Heart-rate monitors tested by Consumer Reports

Cheap-strap or wrist-strap?

CLEVELAND - Vigorous exercise can help keep you healthy, and using a heart monitor is a good way to check exertion during your workout.

But how do you choose the best one for your fitness level? Consumer Reports put them to the test.

Personal trainer Sam Koph works out six times a week, and she always tries to monitor her heart rate.

"I wear a heart-rate monitor to keep myself honest, to make sure I'm working out at the appropriate level," said Kopf.

Consumer Reports tested heart-rate monitors ranging in price from $35 to $110.

"We looked at several different kinds of heart-rate monitors. The most common are cheap-strap monitors, which measure your heart rate via a sensor that's on a strap that you wear around your chest and then transmits the results to a wristwatch that you wear while you exercise, so you don't ever have to touch anything," said Jamie Hirsh with Consumer Reports.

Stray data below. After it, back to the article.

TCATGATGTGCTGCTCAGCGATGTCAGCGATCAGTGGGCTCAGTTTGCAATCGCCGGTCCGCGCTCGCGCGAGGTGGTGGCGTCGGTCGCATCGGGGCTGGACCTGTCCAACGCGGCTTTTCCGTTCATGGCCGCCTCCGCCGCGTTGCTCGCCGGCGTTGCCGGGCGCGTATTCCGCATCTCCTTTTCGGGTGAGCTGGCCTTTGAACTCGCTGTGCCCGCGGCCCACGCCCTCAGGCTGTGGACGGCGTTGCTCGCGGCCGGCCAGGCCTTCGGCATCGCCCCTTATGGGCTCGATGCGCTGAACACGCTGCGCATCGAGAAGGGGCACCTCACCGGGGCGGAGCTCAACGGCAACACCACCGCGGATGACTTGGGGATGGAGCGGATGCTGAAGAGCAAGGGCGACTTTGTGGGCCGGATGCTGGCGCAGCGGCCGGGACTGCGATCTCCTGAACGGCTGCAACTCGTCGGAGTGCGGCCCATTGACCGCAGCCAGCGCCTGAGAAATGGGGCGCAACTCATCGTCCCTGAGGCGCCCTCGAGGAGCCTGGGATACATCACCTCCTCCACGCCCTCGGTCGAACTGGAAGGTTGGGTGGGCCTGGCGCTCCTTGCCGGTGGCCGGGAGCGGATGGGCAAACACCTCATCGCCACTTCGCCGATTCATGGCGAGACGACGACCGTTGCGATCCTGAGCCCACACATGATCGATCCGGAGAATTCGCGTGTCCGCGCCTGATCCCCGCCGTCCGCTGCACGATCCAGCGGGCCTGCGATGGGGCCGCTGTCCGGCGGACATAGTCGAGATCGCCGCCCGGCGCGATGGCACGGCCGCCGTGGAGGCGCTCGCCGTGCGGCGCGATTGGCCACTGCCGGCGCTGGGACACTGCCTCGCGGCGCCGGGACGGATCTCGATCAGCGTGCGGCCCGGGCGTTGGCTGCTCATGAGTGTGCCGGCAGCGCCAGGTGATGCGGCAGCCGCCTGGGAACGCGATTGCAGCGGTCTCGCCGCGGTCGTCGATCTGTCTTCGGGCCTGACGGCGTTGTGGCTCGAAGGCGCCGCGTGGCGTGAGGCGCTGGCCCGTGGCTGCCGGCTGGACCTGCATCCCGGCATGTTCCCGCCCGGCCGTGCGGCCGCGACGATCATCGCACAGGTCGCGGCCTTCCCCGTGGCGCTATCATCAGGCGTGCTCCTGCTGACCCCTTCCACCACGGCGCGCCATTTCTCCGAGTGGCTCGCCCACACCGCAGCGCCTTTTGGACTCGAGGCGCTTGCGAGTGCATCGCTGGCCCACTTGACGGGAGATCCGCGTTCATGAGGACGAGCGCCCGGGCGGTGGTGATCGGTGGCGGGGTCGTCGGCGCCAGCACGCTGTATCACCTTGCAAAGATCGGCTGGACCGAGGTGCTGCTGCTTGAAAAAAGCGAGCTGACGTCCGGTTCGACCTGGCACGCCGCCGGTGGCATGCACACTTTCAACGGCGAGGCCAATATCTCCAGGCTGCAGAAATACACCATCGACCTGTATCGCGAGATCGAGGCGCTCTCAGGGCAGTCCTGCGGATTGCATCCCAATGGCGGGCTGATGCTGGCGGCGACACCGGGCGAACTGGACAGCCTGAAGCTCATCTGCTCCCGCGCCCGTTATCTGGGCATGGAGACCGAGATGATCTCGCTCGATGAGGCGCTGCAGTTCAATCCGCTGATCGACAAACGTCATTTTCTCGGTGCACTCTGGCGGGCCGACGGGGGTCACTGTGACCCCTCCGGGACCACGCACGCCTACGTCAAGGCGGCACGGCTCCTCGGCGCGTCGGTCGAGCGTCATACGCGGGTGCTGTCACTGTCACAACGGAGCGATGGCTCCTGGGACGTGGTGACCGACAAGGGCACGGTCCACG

With wrist-strap monitors, you have to touch the device with the fingers of your other hand to get a reading.

Also tested -- a ring monitor from LifeSpan.

Panelists wore the devices while working out a treadmill. This electrocardiograph confirmed the accuracy of all the monitors. All proved accurate, except for the LifeSpan ring.

Hirsh said most of the monitors also have convenient features, like a watch and a stopwatch.

"With many of them you can also program in the maximum and minimum heart rates that you want to reach while you're exercising," said Hirsh.

Those monitors alert you if you go outside your zone.

Panelists also evaluated how easy the monitors are to use. The $50 Timex Personal Trainer chest-strap monitor rated excellent for both accuracy and ease of use.

Chest-strap monitors are best for working on a treadmill or when running or biking, but a wrist-type can be fine for walking.

Consumer reports said a good choice is the Sportline Dup 1010, which can be used either as a chest strap or a wrist monitor. It costs $60.

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